After looking at and trying other IM server based on Jabber/XMPP we decided to use the iChat server built into Mac OS X Leopard server. It was one of the few that supported native video and audio chats. The video and audio are just initiated by the server but are not routed through it. This minimizes server bandwidth usage. It also supported chat rooms that could be created by any authenticated user. It is easily managed through Open Directory and has SSL connection capabilities. It can also be set up to use Active Directory or LDAP.
You can connect to it with the iChat app in Mac OS X or with any IM client that supports Jabber/XMPP like Pidgin. I have personally used it with about 5 different clients including a web based one on my iPhone. To protect the confidential nature of chats iChat server supports encryption of multiuser chats and file transfers through Transport Layer Security (TLS). You can use either commercially issued certificate or a self signed one.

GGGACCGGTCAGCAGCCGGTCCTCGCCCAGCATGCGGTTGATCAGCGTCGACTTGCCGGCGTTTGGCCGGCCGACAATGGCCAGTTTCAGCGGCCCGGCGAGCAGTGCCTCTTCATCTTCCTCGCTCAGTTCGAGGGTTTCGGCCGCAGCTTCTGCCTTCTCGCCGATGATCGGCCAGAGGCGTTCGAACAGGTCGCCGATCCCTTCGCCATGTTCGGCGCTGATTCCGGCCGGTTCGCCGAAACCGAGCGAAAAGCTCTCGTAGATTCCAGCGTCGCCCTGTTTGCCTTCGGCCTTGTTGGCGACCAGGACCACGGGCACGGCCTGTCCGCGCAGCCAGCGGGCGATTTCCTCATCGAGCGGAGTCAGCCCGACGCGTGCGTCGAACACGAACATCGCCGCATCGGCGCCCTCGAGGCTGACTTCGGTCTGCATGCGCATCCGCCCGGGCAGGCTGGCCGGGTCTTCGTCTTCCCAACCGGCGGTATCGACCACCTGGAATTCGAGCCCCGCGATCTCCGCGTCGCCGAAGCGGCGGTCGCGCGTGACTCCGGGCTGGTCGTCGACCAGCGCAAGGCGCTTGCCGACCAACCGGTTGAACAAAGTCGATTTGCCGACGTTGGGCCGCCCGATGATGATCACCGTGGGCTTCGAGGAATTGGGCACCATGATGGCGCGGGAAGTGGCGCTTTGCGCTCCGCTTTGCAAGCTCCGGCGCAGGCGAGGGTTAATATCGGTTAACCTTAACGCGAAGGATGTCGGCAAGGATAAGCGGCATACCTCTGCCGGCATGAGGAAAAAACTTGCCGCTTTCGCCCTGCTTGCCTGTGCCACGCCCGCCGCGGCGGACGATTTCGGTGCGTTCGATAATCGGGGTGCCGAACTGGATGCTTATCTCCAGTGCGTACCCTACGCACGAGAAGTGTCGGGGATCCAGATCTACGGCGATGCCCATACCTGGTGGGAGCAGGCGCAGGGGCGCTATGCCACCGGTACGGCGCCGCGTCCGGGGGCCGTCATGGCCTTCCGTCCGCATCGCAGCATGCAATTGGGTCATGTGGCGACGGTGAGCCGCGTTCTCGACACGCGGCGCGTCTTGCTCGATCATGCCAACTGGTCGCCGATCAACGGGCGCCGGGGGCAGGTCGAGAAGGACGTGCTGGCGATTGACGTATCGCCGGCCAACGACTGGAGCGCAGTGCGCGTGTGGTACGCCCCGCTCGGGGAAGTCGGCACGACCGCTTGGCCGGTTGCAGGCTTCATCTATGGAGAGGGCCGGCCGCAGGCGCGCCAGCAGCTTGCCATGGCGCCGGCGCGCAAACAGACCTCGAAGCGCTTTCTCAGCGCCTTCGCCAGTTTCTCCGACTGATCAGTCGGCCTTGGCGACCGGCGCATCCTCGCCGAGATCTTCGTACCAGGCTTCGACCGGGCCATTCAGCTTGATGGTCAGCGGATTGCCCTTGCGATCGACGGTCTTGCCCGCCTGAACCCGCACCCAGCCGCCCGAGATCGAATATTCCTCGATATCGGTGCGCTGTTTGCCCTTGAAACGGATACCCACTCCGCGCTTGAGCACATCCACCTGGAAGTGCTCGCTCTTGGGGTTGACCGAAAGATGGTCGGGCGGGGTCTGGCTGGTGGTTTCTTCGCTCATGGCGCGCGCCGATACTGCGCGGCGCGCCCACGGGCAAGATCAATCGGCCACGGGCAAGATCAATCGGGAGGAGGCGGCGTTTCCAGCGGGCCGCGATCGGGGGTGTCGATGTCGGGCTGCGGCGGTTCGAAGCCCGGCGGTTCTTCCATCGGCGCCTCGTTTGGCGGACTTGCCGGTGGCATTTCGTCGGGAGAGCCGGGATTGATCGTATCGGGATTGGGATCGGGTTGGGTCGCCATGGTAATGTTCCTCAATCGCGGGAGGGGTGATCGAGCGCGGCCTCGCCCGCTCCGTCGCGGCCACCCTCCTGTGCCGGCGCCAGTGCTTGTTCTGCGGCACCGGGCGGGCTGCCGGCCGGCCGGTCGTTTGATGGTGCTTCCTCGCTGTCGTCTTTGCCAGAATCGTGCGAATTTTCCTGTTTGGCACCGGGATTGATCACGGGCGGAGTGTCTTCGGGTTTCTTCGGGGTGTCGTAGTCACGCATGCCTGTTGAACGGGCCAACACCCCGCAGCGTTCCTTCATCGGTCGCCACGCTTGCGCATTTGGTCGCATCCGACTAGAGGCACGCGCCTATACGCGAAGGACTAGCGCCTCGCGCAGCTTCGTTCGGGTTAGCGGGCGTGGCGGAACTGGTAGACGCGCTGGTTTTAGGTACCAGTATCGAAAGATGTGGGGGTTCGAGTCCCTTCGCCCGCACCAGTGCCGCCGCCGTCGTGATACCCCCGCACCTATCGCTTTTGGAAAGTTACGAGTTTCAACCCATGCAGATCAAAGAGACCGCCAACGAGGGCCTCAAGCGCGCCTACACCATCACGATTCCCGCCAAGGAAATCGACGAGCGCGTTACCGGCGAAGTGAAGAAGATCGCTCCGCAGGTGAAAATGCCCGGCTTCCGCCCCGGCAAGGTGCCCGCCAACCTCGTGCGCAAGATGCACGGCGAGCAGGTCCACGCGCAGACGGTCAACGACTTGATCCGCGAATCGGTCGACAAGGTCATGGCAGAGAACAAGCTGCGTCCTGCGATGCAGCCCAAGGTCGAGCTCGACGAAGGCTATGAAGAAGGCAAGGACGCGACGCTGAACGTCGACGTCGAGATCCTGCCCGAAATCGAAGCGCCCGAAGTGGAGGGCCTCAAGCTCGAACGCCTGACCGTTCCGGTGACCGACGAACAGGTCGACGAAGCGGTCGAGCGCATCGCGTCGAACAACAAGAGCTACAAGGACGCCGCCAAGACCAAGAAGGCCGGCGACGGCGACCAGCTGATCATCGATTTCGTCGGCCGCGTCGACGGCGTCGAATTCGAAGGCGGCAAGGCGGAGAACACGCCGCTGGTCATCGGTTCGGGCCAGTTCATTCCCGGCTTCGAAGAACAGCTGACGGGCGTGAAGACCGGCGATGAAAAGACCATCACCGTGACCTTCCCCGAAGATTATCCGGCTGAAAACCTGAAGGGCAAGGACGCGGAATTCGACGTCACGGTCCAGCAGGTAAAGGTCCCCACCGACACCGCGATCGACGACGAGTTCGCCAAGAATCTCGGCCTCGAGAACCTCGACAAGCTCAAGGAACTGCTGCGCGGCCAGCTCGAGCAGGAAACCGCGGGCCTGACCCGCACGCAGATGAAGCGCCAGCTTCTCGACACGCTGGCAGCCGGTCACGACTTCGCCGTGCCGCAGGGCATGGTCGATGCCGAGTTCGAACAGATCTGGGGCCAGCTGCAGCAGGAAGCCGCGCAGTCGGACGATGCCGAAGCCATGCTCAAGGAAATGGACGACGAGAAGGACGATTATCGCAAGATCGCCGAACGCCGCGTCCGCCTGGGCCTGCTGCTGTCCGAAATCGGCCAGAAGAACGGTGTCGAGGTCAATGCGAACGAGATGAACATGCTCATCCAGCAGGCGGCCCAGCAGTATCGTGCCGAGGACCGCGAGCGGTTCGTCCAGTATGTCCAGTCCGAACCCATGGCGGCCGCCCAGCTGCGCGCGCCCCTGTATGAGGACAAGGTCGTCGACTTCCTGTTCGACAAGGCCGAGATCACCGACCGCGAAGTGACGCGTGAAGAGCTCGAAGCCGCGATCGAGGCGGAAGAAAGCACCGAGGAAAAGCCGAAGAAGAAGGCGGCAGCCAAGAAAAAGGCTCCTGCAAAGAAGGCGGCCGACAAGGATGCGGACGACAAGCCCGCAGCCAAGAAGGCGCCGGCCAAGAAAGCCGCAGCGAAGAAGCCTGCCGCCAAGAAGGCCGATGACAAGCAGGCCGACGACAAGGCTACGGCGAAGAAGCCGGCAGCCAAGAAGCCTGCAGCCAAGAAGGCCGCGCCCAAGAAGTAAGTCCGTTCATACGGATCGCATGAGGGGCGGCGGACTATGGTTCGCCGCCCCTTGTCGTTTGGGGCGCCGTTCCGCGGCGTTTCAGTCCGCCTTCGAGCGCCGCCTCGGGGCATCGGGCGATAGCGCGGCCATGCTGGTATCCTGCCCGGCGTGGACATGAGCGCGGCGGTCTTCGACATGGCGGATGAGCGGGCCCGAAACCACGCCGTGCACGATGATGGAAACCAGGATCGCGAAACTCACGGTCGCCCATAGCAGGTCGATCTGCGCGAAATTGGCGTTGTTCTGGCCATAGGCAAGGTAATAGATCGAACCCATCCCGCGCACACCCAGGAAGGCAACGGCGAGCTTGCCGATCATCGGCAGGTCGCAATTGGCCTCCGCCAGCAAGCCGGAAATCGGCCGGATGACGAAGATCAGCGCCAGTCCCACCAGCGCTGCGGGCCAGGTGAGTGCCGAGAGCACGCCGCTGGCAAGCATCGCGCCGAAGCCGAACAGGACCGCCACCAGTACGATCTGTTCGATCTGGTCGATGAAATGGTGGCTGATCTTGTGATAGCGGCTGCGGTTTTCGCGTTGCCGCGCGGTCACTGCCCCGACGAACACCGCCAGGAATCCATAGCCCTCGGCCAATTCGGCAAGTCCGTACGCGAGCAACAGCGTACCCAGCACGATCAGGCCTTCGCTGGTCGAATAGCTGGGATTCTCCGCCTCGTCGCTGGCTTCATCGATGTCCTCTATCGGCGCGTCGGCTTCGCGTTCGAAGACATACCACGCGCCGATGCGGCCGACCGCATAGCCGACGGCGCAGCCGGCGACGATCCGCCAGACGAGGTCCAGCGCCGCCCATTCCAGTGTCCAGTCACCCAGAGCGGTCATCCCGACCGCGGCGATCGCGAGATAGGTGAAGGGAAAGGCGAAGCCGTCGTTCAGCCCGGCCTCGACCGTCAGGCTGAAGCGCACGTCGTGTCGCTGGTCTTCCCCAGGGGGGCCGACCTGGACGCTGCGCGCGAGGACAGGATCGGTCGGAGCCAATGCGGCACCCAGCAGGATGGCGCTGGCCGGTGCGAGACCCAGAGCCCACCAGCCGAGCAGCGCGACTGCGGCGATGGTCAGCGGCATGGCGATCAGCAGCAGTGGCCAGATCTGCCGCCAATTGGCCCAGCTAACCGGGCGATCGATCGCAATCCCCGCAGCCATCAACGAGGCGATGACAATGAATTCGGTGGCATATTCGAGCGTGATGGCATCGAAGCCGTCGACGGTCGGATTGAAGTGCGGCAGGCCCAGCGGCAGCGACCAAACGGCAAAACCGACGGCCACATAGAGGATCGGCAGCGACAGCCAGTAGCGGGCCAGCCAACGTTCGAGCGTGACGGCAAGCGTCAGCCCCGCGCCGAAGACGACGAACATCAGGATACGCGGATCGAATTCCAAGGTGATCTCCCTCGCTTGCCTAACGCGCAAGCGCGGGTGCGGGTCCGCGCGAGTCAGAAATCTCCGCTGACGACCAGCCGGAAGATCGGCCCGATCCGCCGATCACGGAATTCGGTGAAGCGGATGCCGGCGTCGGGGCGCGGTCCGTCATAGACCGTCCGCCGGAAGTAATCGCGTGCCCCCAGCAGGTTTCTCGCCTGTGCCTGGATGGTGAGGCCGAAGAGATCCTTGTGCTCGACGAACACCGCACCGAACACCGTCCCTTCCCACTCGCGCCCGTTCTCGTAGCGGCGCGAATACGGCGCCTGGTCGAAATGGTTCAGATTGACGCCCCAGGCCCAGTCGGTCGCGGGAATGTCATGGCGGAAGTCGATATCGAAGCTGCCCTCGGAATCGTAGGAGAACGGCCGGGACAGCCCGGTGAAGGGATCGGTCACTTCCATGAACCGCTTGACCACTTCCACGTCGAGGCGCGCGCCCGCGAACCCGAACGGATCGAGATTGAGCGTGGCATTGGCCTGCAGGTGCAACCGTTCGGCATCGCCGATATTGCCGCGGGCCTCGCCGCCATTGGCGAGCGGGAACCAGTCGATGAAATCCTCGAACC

One of the few things that doesn’t seem to work very well is groups and auto population of the buddy lists of users. You can have the users in Open Directory in groups but this is not used by the iChat server. It would nice if that worked. The other problem is the auto population of users buddy lists in an all or nothing command. You have to run jabber_autobuddy –m after any new user has logged in and that will add that user to everybody’s list and everybody to his buddy list. But if there are users on that server that don’t need to see everybody then it is useless. You have to have the new user add everybody they need one person at a time.
Hopefully Apple will continue to develop this product and add features and new functions in the later releases. It has been a very reliable IM server for us. The iChat theater (up to 4 way video chat) has been fun to play with too.